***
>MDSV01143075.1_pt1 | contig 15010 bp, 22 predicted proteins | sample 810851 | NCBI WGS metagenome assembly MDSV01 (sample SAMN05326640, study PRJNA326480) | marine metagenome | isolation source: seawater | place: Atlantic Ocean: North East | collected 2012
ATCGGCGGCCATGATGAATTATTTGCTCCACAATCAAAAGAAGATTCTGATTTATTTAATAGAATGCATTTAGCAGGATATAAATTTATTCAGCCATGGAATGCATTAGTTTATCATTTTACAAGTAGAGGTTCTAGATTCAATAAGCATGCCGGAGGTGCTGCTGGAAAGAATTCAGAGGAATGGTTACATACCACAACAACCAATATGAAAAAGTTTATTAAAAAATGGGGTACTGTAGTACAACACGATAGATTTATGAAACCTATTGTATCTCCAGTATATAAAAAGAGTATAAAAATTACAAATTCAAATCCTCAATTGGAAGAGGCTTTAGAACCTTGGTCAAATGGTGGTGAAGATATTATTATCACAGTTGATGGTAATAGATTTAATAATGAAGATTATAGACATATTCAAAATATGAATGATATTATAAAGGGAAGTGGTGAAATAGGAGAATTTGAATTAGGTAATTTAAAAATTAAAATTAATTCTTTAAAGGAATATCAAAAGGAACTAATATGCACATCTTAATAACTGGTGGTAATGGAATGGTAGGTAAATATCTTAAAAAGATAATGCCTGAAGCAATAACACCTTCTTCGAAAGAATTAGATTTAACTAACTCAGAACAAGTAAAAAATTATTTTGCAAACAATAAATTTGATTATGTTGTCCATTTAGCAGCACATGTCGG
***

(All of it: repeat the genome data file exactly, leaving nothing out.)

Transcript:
>MDSV01143075.1_pt1 | contig 15010 bp, 22 predicted proteins | sample 810851 | NCBI WGS metagenome assembly MDSV01 (sample SAMN05326640, study PRJNA326480) | marine metagenome | isolation source: seawater | place: Atlantic Ocean: North East | collected 2012
ATCGGCGGCCATGATGAATTATTTGCTCCACAATCAAAAGAAGATTCTGATTTATTTAATAGAATGCATTTAGCAGGATATAAATTTATTCAGCCATGGAATGCATTAGTTTATCATTTTACAAGTAGAGGTTCTAGATTCAATAAGCATGCCGGAGGTGCTGCTGGAAAGAATTCAGAGGAATGGTTACATACCACAACAACCAATATGAAAAAGTTTATTAAAAAATGGGGTACTGTAGTACAACACGATAGATTTATGAAACCTATTGTATCTCCAGTATATAAAAAGAGTATAAAAATTACAAATTCAAATCCTCAATTGGAAGAGGCTTTAGAACCTTGGTCAAATGGTGGTGAAGATATTATTATCACAGTTGATGGTAATAGATTTAATAATGAAGATTATAGACATATTCAAAATATGAATGATATTATAAAGGGAAGTGGTGAAATAGGAGAATTTGAATTAGGTAATTTAAAAATTAAAATTAATTCTTTAAAGGAATATCAAAAGGAACTAATATGCACATCTTAATAACTGGTGGTAATGGAATGGTAGGTAAATATCTTAAAAAGATAATGCCTGAAGCAATAACACCTTCTTCGAAAGAATTAGATTTAACTAACTCAGAACAAGTAAAAAATTATTTTGCAAACAATAAATTTGATTATGTTGTCCATTTAGCAGCACATGTCGG